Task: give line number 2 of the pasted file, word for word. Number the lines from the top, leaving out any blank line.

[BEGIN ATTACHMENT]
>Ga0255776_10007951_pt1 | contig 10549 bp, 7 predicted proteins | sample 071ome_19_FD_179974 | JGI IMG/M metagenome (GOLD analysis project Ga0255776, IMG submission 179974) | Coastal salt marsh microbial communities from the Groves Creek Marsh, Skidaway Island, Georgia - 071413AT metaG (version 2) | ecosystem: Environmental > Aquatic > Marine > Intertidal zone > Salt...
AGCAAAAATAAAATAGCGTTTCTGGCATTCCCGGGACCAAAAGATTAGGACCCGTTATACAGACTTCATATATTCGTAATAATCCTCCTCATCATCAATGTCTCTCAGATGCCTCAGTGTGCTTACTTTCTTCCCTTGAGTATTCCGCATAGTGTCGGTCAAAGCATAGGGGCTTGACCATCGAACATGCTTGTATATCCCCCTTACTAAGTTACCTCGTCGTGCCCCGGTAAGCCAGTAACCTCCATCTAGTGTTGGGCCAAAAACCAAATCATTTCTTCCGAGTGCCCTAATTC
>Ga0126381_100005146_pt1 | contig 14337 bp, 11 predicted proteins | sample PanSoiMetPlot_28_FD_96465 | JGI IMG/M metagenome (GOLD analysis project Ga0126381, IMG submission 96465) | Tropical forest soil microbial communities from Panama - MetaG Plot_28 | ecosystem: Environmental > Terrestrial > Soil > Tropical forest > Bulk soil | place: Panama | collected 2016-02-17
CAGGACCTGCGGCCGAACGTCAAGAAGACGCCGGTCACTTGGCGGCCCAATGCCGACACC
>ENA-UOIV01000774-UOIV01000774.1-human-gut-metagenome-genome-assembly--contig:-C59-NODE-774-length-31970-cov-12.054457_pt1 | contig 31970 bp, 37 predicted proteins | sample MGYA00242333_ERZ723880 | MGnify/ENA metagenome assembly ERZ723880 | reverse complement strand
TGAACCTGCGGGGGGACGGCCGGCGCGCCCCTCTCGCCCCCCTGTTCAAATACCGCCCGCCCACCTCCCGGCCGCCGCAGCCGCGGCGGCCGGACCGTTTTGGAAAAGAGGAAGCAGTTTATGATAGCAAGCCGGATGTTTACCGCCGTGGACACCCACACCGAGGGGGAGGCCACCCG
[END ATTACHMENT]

AGCAAAAATAAAATAGCGTTTCTGGCATTCCCGGGACCAAAAGATTAGGACCCGTTATACAGACTTCATATATTCGTAATAATCCTCCTCATCATCAATGTCTCTCAGATGCCTCAGTGTGCTTACTTTCTTCCCTTGAGTATTCCGCATAGTGTCGGTCAAAGCATAGGGGCTTGACCATCGAACATGCTTGTATATCCCCCTTACTAAGTTACCTCGTCGTGCCCCGGTAAGCCAGTAACCTCCATCTAGTGTTGGGCCAAAAACCAAATCATTTCTTCCGAGTGCCCTAATTC